Non-concessional contribution strategies
The bring forward provisions for non-concessional contributions are a strategy that can be applied where a member is trying to get a significant amount of money into their SMSF in a fairly short space of time.
If the member is under age 65 on 1 July that financial year, they can bring forward an additional 2 years of their non-concessional contribution cap for 3 years in total. So instead of only being able to contribute $100,000 that year, they can contribute 3 times that amount being $300,000. They can do this in one go, or in separate amounts of any
amounts up to that limit over the 3 year time frame.
For example, say a member contributed $110,000 this financial year. The fact that this is over the $100,000 cap will trigger the bring forward provisions. They can then contribute another $190,000 either in one go, or in varying amounts, over the following two financial years.
This strategy is very useful for those people who have realised the sale of some larger assets, say the sale of a property, just prior to retirement and would like to get these amounts into the tax advantaged super environment. Don’t forget, the limits above are per person, so for a couple, this could be $600,000 combined that can go into the fund in one year.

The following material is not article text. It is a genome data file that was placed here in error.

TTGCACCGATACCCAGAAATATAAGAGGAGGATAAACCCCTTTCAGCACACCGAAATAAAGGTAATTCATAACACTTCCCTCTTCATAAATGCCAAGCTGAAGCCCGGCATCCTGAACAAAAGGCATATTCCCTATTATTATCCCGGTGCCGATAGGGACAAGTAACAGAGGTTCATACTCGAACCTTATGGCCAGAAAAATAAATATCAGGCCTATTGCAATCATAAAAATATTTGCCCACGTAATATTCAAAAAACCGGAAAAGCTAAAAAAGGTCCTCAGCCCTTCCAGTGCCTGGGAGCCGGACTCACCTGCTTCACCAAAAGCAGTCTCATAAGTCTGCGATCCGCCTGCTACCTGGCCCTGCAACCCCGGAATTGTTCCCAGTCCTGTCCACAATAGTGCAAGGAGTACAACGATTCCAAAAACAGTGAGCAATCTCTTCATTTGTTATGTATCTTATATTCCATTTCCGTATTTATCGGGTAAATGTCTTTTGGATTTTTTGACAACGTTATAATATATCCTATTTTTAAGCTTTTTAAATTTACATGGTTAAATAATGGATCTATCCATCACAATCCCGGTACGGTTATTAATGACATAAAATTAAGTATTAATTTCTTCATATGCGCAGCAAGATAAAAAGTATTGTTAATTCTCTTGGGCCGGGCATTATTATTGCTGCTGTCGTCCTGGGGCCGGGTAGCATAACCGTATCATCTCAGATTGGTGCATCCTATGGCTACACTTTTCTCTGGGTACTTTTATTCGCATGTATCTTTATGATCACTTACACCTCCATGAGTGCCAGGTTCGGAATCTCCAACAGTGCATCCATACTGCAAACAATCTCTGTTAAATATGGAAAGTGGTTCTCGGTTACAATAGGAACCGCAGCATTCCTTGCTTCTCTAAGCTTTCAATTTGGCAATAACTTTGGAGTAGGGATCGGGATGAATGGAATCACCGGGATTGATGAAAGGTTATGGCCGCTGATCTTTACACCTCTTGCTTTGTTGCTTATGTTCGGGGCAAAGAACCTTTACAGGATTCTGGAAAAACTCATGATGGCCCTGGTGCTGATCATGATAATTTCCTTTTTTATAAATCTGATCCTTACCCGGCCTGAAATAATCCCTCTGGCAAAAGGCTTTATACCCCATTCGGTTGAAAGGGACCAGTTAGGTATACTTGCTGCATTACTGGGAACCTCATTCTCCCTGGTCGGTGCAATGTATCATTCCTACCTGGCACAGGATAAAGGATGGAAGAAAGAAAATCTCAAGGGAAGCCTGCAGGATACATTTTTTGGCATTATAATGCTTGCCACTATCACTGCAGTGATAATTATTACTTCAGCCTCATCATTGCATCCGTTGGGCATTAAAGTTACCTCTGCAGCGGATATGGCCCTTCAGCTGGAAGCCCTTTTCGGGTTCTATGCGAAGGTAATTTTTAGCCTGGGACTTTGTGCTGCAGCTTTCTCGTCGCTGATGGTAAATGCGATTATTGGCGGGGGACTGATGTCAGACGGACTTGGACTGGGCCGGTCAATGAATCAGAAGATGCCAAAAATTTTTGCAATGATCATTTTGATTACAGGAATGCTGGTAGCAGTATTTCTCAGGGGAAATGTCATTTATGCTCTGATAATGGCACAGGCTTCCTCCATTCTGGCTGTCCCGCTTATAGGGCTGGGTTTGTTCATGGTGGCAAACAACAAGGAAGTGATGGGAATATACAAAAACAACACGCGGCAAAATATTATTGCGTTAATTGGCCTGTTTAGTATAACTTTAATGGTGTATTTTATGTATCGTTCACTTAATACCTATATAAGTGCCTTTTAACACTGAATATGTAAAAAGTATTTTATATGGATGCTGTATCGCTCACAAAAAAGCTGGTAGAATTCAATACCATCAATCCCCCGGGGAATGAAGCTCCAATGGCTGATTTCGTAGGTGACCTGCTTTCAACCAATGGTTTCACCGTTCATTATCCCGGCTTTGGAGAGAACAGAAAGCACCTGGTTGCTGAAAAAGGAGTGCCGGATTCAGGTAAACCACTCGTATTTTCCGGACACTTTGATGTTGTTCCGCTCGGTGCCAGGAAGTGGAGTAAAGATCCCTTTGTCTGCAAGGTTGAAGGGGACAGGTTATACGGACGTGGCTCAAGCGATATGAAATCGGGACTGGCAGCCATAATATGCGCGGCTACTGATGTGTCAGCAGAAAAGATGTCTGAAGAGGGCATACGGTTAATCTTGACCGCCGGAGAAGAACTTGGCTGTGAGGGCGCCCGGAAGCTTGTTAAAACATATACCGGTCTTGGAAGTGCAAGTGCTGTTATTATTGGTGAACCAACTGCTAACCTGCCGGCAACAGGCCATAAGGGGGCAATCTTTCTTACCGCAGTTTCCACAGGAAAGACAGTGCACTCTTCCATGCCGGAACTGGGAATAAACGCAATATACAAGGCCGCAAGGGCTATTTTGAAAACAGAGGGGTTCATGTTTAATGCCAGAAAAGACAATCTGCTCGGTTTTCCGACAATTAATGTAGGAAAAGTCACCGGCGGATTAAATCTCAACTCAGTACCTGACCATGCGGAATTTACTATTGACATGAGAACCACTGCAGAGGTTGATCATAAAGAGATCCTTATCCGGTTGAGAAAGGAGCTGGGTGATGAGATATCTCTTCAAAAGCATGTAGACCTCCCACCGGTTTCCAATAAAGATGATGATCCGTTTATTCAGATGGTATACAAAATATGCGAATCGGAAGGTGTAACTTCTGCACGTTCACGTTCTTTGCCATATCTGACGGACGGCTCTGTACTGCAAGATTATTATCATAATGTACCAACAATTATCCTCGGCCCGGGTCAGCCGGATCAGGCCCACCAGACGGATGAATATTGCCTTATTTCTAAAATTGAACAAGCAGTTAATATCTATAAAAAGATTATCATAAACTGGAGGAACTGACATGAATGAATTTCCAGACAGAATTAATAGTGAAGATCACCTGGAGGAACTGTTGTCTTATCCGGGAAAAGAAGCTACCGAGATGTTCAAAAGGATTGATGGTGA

Now the one caveat to the strategy we just went over is that the member’s non-concessional contributions cap amount and the amount they can bring forward is subject to their total superannuation balance or TSB.
The first limit is $1.4m. If their TSB is less than $1.4m, then everything we just went over applies to them, in that they can contribute their regular $100K this year plus bring forward 2 years so that they can do a full $300K now or over 3 years (and of course this assumes they haven’t triggered the bring forward provisions in the past 3 years).
However, if their balance is between $1.4m and $1.5m, they can do their full NCC $100K but only have access to one year of bring forward so that they can only do $200K either this year or over two years.
If their balance is between $1.5m and $1.6m, they can only access their regular NCC of $100K this year, and there is no bring forward.
And if their balance is $1.6m or more, they cannot do any NCCs.
One point to note is that if a member has triggered the bring forward and are eligible to make a bring forward contribution, but they don’t contribute the full amount that year – in the following two years if they wish to contribute the outstanding amount, their total super balance will need to be re-assessed at that point, and needs to be under the $1.6m threshold at 30 June of the prior financial year.